Yesterday, I was invited to a womens' study group. A good friend (and excellent hair stylist), is co-leading the group through Joyce Meyer's new book, The Love Revolution. I took copious amounts of notes, and enjoyed every love filled moment. And I was a little frustrated at the same time. For two years I've been using the dakbands to encourage people to reach out and connect with people, to make a conscious choice to choose kindness as an expression of love and compassion. With the understanding that, this choice will change how we all live in the world. So, when, at the end of the session we were asked to pull a 'love task' out of a hat, complete it before the next session and come back willing to share our story about completing the task, I wanted to jump up and scream " hello everybody......dakbands!!" I mean, really, what is a 'love task' but a deliberate act of kindness? (I'm done whining. Sorry Tara!)

As I reviewed my notes last night I felt inspired by an analogy that suddenly became very clear to me. Over the past year, while working on my Master's Degree and spending an inordinate amount of time doing research, it has become clear to me (and every other researcher on the planet) that there is often a gap between research and application. Research is one hundred percent theory. And theories are great, but unless there is some practical application, they don't help us. For example, a researcher theorizes that smoking causes lung cancer. Until that theory is tested, and eventually programs/laws are put in place to help reduce those risks, the theory itself isn't that useful. Love is the theory. But it isn't enough to talk about love. For love to be useful, we need to bridge the gap. Love must be applied. Kindness is not only a fruit of the spirit, it is the practical application of 'perfect love' in our lives and communities.

Maybe I need to write a book, The Dakband Revolution?

Thursday, February 11, 2010

Places to Inspire Kindness

This is the first in an occasional series that will feature photos from journeys that have inspired me. Moments captured for reflection and sharing, because sharing is a pillar of kindness.

Where best to start than the City of Brotherly Love, and it's famous Love Park.

Monday, February 8, 2010

Practice Kindness

I came across a quote this afternoon:

Practice hope. As hopefulness becomes a habit, you can achieve a permanently happy spirit.
Norman Vincent Peale

These days I am absolutely practicing hope. But it made me think about practicing kindness. Dakbands help us to practice kindness, to make kindness a habit, so that our character - the essence of who we are - becomes kind. I believe that kindness is the key to a happy spirit because it restores peace, both to ourselves and for those to whom we are kind. It replaces pettiness, criticalness, cynicism, jealousy and a myriad of other damaging behavior choices. Hopefulness helps us to achieve an optimistic spirit, which, according to researchers, promotes happiness. This is true. But hopefulness in itself, even if it becomes part of our character, a habit, does nothing for others. So, if you have to practice, practice kindness first. I think you'll find that hope follows.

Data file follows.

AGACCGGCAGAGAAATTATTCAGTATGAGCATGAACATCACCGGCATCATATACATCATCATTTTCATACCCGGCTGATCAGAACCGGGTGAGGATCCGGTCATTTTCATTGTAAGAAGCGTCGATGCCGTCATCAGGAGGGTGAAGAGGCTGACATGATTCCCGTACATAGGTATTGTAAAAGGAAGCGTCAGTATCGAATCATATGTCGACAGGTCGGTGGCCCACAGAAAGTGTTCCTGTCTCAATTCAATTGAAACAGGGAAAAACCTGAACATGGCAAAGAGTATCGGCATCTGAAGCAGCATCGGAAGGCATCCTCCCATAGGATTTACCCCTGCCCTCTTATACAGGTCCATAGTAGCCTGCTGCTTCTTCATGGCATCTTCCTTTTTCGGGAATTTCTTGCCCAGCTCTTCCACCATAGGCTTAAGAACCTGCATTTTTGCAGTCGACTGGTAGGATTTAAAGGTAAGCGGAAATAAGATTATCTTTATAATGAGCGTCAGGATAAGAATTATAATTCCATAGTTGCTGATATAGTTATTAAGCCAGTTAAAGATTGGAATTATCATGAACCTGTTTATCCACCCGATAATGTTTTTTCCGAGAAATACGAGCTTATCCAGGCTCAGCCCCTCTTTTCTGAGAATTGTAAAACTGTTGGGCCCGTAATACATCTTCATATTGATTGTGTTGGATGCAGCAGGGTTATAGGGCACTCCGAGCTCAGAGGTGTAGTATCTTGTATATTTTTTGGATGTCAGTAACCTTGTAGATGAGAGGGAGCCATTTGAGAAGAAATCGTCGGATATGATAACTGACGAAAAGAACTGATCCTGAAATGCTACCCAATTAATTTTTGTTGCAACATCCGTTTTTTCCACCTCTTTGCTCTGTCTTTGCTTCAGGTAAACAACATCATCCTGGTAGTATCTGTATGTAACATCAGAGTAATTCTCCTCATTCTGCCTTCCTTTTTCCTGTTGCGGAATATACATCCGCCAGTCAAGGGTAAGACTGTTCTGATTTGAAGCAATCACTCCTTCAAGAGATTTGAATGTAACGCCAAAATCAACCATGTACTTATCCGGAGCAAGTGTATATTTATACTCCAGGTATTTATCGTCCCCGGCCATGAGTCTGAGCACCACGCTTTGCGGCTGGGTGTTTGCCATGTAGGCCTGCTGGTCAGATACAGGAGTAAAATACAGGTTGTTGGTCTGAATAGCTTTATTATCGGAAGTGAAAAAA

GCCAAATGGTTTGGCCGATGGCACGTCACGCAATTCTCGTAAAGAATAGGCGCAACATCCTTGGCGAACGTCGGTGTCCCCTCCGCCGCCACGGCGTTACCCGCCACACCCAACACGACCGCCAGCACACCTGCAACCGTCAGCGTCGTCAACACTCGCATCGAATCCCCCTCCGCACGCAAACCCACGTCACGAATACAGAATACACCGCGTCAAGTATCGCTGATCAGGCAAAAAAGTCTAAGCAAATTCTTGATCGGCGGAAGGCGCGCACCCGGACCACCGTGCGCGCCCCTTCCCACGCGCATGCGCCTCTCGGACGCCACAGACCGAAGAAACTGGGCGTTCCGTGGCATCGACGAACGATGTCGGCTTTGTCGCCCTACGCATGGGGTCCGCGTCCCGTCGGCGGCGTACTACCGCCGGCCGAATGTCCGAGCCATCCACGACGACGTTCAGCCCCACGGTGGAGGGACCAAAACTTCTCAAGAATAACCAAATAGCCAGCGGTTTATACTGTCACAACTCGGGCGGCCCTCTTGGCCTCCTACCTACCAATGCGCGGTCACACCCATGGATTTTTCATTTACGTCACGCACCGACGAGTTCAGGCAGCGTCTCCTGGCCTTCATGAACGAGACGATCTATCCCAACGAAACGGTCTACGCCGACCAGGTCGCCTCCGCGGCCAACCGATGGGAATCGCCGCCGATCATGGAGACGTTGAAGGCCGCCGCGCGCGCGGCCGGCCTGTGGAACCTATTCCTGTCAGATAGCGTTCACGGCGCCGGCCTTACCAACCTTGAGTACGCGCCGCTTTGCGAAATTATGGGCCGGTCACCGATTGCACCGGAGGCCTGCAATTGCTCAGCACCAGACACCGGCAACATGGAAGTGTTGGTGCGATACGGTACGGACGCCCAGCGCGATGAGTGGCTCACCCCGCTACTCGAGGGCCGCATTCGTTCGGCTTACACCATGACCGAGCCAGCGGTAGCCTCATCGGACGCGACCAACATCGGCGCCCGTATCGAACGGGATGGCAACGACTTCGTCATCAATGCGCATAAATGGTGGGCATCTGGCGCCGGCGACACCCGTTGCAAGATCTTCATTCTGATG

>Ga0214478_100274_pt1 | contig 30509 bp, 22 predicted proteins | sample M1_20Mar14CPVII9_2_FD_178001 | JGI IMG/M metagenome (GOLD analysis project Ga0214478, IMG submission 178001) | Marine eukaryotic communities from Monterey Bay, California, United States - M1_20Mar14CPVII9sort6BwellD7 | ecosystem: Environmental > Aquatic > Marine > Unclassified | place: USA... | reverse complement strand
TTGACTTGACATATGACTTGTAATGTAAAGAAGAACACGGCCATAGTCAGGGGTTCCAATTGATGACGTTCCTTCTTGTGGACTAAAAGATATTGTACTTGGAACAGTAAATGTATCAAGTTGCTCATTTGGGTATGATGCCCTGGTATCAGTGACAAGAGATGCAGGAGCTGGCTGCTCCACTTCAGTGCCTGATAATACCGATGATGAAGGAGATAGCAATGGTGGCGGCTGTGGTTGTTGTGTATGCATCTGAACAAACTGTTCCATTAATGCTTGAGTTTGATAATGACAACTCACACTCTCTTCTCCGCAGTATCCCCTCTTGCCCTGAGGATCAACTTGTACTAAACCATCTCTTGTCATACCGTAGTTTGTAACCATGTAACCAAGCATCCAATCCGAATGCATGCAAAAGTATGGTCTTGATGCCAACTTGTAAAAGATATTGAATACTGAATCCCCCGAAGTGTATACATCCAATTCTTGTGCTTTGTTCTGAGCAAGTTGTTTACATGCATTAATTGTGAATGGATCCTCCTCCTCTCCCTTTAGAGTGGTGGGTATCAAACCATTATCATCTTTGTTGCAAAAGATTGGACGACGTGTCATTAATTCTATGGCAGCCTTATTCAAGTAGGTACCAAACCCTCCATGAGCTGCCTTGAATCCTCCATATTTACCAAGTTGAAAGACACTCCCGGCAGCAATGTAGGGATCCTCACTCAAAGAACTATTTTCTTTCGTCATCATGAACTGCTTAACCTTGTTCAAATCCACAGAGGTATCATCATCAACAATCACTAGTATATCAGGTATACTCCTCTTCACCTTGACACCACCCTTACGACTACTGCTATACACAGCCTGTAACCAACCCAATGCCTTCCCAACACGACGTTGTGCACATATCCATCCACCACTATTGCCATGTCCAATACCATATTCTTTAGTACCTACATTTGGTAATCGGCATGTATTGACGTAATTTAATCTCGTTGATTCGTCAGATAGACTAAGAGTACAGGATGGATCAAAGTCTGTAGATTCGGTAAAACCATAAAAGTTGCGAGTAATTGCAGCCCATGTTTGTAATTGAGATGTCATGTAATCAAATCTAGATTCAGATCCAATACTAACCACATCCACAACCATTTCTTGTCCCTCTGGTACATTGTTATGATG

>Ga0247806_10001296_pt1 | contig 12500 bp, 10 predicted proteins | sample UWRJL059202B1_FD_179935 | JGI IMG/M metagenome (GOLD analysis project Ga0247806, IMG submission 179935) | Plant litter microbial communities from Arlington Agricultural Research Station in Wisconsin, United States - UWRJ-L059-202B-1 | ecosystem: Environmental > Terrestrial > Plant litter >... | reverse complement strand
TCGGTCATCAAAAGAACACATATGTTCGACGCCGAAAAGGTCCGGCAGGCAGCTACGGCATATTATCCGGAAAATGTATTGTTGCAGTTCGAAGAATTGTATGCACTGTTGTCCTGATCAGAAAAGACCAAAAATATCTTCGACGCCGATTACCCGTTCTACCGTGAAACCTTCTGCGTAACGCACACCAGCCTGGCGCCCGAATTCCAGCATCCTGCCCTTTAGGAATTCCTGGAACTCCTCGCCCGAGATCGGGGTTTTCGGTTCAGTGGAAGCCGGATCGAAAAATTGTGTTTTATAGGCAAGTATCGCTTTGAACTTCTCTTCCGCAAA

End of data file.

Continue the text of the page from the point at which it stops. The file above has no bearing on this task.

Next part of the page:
Friday, February 5, 2010


I apologize for the long absence, although my first (and only) post of the New Year was about new beginnings, I'm really looking for a 'redo'. The new beginnings have been a little more than I bargained for quite frankly. Since that lonely post I have been diagnosed with a rather serious heart defect and as a result, lost my drivers license. Then, last weekend my husband was rushed to the hospital after suffering a serious seizure and he consequently lost his license! On the bright side I figure that if I didn't have a heart attack during that experience, I'll probably never have one.

I haven't given a dakband away in a month. A record for me. I think the shock of the diagnosis really stole my focus and concentration. I've had plenty of opportunities during my hospital stays, doctors visits, etc....but no motivation or energy. Yesterday for example, we arrived home to discover a laundry basket full of meals that had been prepared for us by our Home Church family. It was such a wonderful blessing and my first thought was, 'Oh I can blog about this'. But once the food was organized and put away I just curled up on the sofa to mope. Today, however, I had one of Oprah's ahah moments.

I received my daily value quote,

“Never talk defeat. Use words like hope, belief, faith, victory.”

Norman Vincent Peale
(1898-1993); author, preacher

It seemed like a personal message and it gave me a jolt that I haven't had since the doctor told me to cut all caffeine out of my diet (that might account for the depression :) As if that wasn't enough, as I was waiting for my daughter to pull the car around so I could load up all my Home Sense goodies, a complete stranger helped me carry the items to my car and load them - I wasn't even wearing my dakbands. It was definitely a message don't you think?

So, I am completely over myself, over the self pity, over the pouting, and ready to use words like hope, belief, faith, victory and best of all, kindness.